Metropolitan Vs. Cosmopolitan Cocktails: What's The Difference?

The metropolitan is a variation of the cosmopolitan, and much like the drinks themselves, the cocktails' names express different angles of the same idea. Merriam-Webster defines "cosmopolitan" as "having wide international sophistication." The outlet defines "metropolitan" as essentially a person who lives in a major city. It's no wonder, then, that the cocktails have reputations as the lifeblood for sophisticated, sexy, mysterious socialites inhabiting the late-night backrooms of Manhattan at a mirrored bar. But they're so beloved that you can even order one at Applebee's.

According to legendary bartender Dale DeGroff (aka the heralded "King Cocktail"), Madonna popularized the cosmopolitan by being photographed drinking one at the Sony Grammy Party hosted at the Rainbow Room. The cosmo is famously Carrie Bradshaw's signature cocktail in "Sex and the City." (Ironically, if you've seen the show, then you know Bradshaw herself is maybe a little more on the "metropolitan" side.) Grub Street even declared 2021 the "Summer of the Cosmopolitan." Since then, slew of cosmo riffs has since cropped up. Today, we're deep-diving into the metropolitan variation to find out — once and for all — what's the difference?

Cosmopolitans are bright and citrusy

The classic cosmopolitan is a combination of vodka, triple sec, cranberry juice, and lime juice, traditionally garnished with an orange peel or wheel. It's thoroughly shaken over a generous amount of ice and served in a martini glass. Cosmos use either plain or citron vodka. In fact, Dale DeGroff says the now-iconic cocktail might have started as a consumer test run of Absolut Citron. Although, a definitive origin is tough to pin down.

If you ask mixologist and cocktail historian Gary Regan, it might have happened in 1985 in a South Beach bar under the expertise of bartender Cheryl Cook (via Some folks say the cosmo was invented by Dale Degroff during his iconic tenure at California's Rainbow Room. DeGroff denies the credit but says Cook created the cosmopolitan by combining the kamikaze cocktail and the lemon drop. Once Cook added the cosmo's signature charming pink hue with a bit of cranberry juice, the rest was (literally) history. The story goes that when Absolut was test-marketing Citron, it was trying to make a product that would appeal to its female audience. But, as DeGroff says of the cosmo, "It was pink, it was beautiful, and it was still strong." (Which, unsurprisingly, all sorts of sippers liked.) If Citron isn't your thing, Ketel One, Skyy, Grey Goose, Tito's, or any other vodka you typically sip will work just fine.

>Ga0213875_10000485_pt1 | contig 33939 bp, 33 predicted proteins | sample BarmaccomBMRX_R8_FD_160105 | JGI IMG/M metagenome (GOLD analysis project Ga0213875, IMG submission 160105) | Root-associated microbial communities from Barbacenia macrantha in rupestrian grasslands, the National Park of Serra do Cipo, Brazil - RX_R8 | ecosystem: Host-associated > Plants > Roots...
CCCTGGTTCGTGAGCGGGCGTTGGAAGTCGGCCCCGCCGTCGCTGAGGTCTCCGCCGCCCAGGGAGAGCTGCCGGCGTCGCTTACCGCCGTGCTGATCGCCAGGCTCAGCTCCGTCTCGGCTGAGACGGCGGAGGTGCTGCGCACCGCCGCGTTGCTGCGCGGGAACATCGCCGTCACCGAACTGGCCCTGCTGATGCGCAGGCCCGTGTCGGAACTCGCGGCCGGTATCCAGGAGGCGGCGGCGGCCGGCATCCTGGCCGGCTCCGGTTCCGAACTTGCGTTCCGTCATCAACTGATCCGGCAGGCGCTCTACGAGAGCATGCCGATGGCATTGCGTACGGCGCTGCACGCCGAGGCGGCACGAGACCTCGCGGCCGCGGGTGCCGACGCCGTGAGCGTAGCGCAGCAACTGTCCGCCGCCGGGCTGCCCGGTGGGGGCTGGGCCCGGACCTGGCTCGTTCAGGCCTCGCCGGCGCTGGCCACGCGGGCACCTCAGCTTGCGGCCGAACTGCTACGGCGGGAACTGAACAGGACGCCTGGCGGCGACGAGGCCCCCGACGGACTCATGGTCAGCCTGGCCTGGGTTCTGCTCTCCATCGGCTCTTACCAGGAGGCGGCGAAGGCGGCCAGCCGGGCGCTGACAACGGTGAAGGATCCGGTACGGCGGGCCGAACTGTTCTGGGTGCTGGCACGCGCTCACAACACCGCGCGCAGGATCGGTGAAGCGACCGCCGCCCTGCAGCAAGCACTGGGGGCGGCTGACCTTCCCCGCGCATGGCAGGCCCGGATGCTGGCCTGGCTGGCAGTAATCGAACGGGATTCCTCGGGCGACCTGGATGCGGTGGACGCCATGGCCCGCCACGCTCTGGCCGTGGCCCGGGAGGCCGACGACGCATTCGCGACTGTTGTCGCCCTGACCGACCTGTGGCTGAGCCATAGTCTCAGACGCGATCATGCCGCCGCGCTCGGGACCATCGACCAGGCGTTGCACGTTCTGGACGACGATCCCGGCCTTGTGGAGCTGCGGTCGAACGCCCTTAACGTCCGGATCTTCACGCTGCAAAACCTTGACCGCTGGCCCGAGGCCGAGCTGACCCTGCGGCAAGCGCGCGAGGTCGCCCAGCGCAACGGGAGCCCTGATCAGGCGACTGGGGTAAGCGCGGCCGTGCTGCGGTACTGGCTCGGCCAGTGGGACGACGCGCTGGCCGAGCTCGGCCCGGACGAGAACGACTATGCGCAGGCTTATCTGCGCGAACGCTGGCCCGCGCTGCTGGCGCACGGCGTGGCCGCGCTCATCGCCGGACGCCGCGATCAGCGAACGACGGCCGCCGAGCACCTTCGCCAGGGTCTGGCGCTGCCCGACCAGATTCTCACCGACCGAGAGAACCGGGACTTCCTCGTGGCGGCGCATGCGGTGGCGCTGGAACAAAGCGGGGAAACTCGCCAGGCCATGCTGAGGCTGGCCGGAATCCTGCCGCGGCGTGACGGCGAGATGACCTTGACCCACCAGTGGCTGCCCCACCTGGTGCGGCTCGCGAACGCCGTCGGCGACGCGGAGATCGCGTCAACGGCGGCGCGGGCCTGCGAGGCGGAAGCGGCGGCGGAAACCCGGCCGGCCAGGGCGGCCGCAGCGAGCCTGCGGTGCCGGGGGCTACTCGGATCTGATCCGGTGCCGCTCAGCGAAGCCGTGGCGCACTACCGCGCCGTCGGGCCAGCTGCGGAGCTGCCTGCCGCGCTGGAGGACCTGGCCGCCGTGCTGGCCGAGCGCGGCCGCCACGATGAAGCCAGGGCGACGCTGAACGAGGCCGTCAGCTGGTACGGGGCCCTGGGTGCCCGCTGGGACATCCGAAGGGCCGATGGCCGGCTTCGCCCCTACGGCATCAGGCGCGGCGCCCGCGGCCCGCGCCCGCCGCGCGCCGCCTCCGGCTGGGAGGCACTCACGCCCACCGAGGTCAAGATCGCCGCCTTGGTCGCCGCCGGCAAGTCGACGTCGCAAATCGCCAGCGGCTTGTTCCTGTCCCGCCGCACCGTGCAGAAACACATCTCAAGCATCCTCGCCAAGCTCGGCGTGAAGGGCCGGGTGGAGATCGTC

Metropolitans use black currant vodka

(Note: There's a brandy-based cocktail that's also called a "metropolitan," says The Bottle Club, but that's not what we're talking about here.)

According to Dale DeGroff, the cosmopolitan migrated to the Fog City Diner in San Francisco during the 1980s-1990s after gaining popularity with the media personnel who frequented the diner. From there, cosmo variations sprang forth from mixologists' brains, like Athena from the forehead of Zeus. DeGroff says the cocktail "partly ignited the craft cocktail movement we're seeing today." Enter: the metropolitan.

New York City bartender Chuck Coggins is credited with inventing the drink in 1993. Like the cosmopolitan, metropolitans have a vodka base with cranberry, orange liqueur, and lime juice, per MasterClass. The key difference is that instead of citrus vodka, metropolitans use black currant vodka. Absolut Kurant and Burnett's Blackberry are budget-friendly, quality options. As a result, the cocktail's color is a little darker than the blush hue of the cosmo; metropolitans are more of a magenta-violet color.